Sunday, 8 March 2020

Drawing Conclusions, Perhaps

One of Bill Benter's observations (see my previous post if you are unaware of whom he is) was that:

In the author's experience the minimum amount of data needed for adequate model development and testing samples is in the range of 500 to 1,000 races.
The English Premier League has been around for more years than there is betting data, but thanks to Joseph Buchdahl's Football Data web site at least we have data going back to the last few months of the second millennium.

This will come as no surprise to followers, but since that first 2000-01 season, there have been 7,498 Premier League matches, and after adjusting for the over-round, if you had backed the Draw in every game where no team had greater than a 50% implied probability of winning, you'd be up by around 2.49% from 3,525 matches.

If you narrowed this down to the 40% level, your ROI is up to 10.26% from 1,217 matches. There is a 1 in 99 chance that this outcome is from luck, so don't get carried away:
It's a promising sign though that the 40 selections so far this season heading into this weekend had an ROI of 34.3%.

The Draw appears to be most undervalued when the Away team is favourite, but not by a big margin:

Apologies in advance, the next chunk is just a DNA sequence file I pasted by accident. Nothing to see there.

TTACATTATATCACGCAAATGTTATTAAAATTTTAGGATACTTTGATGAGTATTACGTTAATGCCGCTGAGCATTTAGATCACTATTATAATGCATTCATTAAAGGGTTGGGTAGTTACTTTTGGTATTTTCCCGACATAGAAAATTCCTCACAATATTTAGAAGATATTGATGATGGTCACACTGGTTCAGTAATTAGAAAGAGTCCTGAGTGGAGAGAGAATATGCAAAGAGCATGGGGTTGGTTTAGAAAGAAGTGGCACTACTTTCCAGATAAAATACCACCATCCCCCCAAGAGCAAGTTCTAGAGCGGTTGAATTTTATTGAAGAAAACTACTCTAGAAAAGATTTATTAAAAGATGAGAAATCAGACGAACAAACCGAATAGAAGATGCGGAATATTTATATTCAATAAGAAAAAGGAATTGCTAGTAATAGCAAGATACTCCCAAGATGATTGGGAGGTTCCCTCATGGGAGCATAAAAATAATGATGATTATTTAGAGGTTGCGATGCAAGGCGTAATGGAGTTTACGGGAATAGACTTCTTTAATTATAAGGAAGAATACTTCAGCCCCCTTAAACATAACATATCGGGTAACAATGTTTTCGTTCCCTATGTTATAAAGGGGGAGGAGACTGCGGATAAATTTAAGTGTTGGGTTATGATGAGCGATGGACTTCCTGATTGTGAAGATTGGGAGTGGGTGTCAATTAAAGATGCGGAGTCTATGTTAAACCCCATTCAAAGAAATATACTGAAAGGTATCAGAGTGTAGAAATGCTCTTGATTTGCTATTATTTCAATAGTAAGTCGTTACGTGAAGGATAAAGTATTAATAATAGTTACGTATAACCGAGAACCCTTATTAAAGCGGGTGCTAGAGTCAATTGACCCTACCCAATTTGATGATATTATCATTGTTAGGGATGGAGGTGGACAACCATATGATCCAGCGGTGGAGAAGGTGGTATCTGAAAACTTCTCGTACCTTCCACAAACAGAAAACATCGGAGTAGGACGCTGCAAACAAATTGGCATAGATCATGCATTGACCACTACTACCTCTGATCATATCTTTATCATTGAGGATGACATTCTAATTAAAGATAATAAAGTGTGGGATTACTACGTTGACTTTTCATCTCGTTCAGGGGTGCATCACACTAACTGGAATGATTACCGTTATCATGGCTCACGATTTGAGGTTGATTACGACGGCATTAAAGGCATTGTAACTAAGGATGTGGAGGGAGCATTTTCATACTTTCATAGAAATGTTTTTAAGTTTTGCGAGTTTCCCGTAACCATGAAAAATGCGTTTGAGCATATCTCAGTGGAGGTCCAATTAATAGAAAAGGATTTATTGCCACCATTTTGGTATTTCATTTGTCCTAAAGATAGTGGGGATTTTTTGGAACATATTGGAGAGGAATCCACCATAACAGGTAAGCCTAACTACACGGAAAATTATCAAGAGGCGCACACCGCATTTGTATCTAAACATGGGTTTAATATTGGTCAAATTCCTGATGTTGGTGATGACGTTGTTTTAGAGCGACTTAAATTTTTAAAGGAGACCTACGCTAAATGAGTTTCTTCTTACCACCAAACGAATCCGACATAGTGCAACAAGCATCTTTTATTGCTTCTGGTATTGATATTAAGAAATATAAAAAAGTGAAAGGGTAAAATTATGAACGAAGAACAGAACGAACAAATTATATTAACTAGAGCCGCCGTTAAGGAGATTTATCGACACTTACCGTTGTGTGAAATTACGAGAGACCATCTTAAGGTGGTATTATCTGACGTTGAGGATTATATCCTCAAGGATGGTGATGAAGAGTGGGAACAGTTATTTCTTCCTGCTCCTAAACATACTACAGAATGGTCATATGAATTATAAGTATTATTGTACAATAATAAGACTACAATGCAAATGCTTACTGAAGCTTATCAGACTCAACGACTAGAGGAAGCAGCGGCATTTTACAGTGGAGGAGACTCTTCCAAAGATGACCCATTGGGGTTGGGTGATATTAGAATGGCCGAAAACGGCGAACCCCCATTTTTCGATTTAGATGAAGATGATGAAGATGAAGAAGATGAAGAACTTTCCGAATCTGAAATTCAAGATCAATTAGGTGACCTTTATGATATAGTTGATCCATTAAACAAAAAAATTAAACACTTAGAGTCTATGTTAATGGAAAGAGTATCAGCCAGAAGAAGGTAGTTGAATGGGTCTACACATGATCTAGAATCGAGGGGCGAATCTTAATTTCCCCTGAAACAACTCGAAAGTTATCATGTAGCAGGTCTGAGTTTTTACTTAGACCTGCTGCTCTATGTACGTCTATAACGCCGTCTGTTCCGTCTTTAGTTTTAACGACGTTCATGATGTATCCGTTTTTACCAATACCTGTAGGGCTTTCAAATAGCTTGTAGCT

Quite a contrast to when the Home team is a modest favourite:
When there is very little difference in win probability between the two sides, the Home / Away factor isn't apparent:
The 73 matches where the probabilities were identical had a 6% ROI. Games where the win probabilities of the two teams are close continue to offer an edge to Draw backers.  

Incidentally, has anyone noticed that the over-round on Pinnacle's closing prices which started the season (first 50 games) at 102.6% has since climbed over the last 50 games to 103%? 

1 comment:

SportsPicksSystem said...

Can you explain how you calculated the percentage with an example?
- Home Fav by <25%
- Same thing for the difference in win probability